Samples from two sites in the tropical Atlantic Ocean were the main focus of this study because this area was stable at that point in Earth's history and had little upwelling, which brings carbon dioxide from the ocean floor to the surface and could skew measurements of atmospheric carbon dioxide, Huber said.

    In re-evaluating previous estimates of atmospheric carbon dioxide levels using deep-sea core samples, the team found that continuous data from a stable area of the ocean is necessary for accurate results. Data generated from a mix of sites throughout the world's oceans caused inaccuracies due to variations in the nutrients present in different locations. This explained conflicting results from earlier papers based on the deep-sea samples that suggested carbon dioxide increased during the formation of the ice sheet, he said.

    Constraints on temperature and nutrient concentrations were achieved through modeling of past circulation, temperature and nutrient distributions performed by Huber and Willem Sijp at the University of New South Wales in Australia. The collaboration built on Huber's previous work using the National Center for Atmospheric Research Community Climate System Model 3, one of the same models used to predict future climates, and used the UVic Earth System Climate Model developed at the University of Victoria, British Columbia.

    "The models got it just about right and provided results that matched the information obtained from the core samples," he said. "This was an important validation of the models. If they are able to produce results that match the past, then we can have more confidence in their ability to predict future scenarios."

    In addition to Huber, Pagani and Sijp, paper co-authors include Zhonghui Liu of the University of Hong Kong, Steven Bohaty of the University of Southampton in England, Jorijntje Henderiks of Uppsala University in Sweden, Srinath Krishnan of Yale, and Robert DeConto of the University of Massachusetts-Amherst.

    The National Science Foundation, Natural Environment Research Council, Royal Swedish Academy and Yale Department of Geology funded this work.

    In 2004 the team used evidence from deep-sea core samples to challenge the longstanding theory that the ice sheet developed because of a shift from warm to cool ocean currents millions of years ago. The team found that a cold current, not the warm one that had been theorized, was flowing past the Antarctic coast for millions of years before the ice sheet developed.

    Huber next plans to investigate the impact of an ice sheet on climate.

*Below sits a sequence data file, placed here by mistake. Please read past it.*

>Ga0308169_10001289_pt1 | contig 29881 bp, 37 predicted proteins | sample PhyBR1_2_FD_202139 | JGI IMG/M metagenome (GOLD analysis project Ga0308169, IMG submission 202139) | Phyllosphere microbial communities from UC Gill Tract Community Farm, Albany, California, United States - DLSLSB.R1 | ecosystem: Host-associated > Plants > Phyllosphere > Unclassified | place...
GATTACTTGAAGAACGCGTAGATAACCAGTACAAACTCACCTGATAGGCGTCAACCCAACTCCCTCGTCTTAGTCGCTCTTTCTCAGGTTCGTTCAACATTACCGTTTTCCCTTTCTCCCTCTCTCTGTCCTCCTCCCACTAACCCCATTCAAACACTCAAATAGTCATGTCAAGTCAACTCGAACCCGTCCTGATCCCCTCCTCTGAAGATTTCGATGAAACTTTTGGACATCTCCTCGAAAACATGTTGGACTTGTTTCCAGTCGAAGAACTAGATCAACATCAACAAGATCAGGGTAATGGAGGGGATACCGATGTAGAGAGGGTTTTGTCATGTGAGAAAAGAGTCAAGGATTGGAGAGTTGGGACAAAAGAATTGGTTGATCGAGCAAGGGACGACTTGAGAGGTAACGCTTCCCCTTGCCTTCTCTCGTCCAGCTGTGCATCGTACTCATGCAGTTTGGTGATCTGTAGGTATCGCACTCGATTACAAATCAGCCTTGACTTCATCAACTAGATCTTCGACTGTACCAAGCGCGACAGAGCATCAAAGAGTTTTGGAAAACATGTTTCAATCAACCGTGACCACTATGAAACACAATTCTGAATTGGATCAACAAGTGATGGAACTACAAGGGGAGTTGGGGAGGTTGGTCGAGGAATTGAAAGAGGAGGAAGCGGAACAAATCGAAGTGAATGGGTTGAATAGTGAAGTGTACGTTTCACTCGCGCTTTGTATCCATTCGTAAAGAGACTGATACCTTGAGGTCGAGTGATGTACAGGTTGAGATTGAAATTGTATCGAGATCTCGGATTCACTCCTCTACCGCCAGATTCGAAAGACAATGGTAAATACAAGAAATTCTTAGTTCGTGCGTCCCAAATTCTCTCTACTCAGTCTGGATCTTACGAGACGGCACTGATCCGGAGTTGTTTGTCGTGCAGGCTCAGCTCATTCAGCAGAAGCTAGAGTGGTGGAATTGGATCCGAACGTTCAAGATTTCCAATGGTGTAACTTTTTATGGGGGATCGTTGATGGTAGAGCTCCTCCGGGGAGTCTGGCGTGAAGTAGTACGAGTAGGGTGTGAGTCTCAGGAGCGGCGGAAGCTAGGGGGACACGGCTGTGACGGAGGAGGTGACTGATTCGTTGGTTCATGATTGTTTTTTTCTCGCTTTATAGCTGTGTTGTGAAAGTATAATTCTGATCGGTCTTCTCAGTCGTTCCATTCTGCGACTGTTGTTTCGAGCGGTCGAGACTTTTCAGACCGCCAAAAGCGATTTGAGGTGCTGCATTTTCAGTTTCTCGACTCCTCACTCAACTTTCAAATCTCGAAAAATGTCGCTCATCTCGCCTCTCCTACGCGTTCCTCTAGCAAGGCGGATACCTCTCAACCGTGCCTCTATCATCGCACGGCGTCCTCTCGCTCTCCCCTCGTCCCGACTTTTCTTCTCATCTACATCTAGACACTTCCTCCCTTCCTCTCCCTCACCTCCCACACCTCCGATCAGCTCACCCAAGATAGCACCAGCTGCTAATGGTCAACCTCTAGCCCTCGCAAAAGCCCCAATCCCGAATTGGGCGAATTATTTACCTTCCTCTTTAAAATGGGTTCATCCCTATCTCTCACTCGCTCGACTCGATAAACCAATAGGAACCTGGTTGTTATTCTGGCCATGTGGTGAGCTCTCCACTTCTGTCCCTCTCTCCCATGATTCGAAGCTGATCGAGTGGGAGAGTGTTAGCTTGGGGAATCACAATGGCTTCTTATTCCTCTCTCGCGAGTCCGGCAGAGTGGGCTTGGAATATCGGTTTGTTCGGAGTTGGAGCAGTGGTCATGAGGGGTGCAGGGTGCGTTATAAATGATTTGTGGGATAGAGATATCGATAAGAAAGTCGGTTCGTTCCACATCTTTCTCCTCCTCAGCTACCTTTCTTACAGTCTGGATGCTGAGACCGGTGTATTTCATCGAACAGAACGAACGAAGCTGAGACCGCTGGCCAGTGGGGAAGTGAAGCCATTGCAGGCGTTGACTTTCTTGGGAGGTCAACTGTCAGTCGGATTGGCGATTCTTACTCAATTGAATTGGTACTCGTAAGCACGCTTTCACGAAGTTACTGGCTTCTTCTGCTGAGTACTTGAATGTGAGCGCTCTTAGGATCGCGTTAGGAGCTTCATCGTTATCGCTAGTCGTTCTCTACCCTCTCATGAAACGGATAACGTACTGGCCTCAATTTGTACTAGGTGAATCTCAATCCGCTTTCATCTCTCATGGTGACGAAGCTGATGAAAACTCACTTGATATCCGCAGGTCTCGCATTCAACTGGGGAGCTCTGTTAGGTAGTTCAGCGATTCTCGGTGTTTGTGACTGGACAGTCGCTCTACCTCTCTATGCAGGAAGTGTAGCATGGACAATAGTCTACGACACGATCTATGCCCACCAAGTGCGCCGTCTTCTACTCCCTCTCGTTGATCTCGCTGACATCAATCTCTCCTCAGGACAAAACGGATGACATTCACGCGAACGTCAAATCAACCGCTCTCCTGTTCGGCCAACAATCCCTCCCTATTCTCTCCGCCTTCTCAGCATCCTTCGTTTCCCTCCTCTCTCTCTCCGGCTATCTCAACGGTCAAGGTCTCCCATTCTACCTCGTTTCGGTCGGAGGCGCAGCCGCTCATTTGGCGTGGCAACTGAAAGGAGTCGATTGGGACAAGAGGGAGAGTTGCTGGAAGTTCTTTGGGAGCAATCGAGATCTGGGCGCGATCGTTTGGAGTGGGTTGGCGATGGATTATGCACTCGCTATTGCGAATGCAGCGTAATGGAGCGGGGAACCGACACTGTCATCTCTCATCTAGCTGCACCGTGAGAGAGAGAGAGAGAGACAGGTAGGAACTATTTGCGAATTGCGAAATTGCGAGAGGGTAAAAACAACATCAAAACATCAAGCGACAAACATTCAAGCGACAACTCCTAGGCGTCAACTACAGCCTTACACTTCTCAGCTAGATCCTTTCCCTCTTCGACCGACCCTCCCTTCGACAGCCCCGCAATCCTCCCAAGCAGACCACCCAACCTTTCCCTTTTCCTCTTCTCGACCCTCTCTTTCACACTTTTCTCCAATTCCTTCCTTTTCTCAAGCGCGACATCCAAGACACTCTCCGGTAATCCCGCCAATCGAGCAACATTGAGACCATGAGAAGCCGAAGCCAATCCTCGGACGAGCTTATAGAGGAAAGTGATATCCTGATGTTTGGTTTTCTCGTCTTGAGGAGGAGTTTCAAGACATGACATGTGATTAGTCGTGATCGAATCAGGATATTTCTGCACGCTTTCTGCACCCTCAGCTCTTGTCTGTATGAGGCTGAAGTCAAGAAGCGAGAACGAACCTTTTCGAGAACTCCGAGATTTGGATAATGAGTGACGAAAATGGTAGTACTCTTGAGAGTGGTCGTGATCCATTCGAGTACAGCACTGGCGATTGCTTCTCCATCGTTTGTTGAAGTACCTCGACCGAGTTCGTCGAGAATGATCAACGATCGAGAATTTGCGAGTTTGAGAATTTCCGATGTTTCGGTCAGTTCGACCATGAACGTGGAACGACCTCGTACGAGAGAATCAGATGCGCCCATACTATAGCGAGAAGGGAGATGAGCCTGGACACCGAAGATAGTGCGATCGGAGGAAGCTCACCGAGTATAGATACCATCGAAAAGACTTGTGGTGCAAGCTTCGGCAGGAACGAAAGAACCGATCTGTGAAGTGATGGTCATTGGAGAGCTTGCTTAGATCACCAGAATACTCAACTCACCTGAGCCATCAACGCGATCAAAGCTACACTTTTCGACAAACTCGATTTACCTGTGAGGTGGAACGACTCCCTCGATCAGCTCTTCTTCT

"It seems that the polar ice sheet shaped our modern climate, but we don't have much hard data on the specifics of how," he said. "It is important to know by how much it cools the planet and how much warmer the planet would get without an ice sheet."

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  2. zonly1
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  3. skookerasbil
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    More fodder that the k00ks just dont understand the variability and dynamic nature of our climate........or more likely, know well this is the case but also know that global warming alarmism is a key facilitator for the destruction of the capitalistic system.

    Anyway..........just more losing for the nutters..................


    [​IMG]




    And now Climategate II..........developing................http://www.weeklystandard.com/articles/climategate-part-ii_610926.html
     
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  4. skookerasbil
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    skookerasbil Gold Member

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    By the way...........just a little heads up to the knuckleheads like Rolling Thunder and Chris who think the science matters these days..........

    At the UN Climate Conference happening this week in South Africa ( with less countries showing up.....just like last summer).........

    ................a pronouncement by Seyni Nafo of Mali, who whined: "Developed countries as a whole are not taking climate change seriously as a global issue. Look at the U.S."

    Mark Landsbaum: Global warming alarmists try again | global, warming, climate - Opinion - The Orange County Register


    While the world economy has obliterated the dreams of the alarmist nutters, it certainly didnt help when the science people were moving around temperature stations or making them mysteriously disappear = so fcukkking gay.